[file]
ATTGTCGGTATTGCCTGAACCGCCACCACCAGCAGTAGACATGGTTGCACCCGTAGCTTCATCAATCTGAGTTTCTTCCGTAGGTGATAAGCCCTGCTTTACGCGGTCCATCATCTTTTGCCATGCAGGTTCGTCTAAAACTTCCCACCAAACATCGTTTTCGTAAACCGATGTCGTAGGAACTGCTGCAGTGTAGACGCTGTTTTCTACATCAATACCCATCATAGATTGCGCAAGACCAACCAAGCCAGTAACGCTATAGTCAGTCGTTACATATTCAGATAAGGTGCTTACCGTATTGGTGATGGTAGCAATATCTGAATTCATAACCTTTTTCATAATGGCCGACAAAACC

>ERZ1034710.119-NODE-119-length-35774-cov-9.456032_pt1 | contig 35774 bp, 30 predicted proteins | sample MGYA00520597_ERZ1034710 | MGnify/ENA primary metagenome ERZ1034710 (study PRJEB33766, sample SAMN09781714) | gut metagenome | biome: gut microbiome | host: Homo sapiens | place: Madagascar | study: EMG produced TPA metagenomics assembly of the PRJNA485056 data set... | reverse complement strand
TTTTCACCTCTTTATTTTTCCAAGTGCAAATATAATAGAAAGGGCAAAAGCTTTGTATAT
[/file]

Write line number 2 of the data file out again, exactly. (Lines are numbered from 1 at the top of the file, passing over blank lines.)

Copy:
>ERZ1034710.119-NODE-119-length-35774-cov-9.456032_pt1 | contig 35774 bp, 30 predicted proteins | sample MGYA00520597_ERZ1034710 | MGnify/ENA primary metagenome ERZ1034710 (study PRJEB33766, sample SAMN09781714) | gut metagenome | biome: gut microbiome | host: Homo sapiens | place: Madagascar | study: EMG produced TPA metagenomics assembly of the PRJNA485056 data set... | reverse complement strand